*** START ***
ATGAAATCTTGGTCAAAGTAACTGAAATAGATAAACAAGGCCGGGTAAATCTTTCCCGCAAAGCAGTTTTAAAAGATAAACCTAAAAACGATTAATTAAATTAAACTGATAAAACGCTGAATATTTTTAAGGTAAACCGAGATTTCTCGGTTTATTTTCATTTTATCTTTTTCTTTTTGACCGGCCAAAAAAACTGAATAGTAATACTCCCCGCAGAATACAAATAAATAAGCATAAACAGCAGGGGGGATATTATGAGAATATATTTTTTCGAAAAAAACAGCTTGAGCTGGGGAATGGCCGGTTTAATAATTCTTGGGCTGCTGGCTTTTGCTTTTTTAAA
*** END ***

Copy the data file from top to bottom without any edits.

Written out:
ATGAAATCTTGGTCAAAGTAACTGAAATAGATAAACAAGGCCGGGTAAATCTTTCCCGCAAAGCAGTTTTAAAAGATAAACCTAAAAACGATTAATTAAATTAAACTGATAAAACGCTGAATATTTTTAAGGTAAACCGAGATTTCTCGGTTTATTTTCATTTTATCTTTTTCTTTTTGACCGGCCAAAAAAACTGAATAGTAATACTCCCCGCAGAATACAAATAAATAAGCATAAACAGCAGGGGGGATATTATGAGAATATATTTTTTCGAAAAAAACAGCTTGAGCTGGGGAATGGCCGGTTTAATAATTCTTGGGCTGCTGGCTTTTGCTTTTTTAAA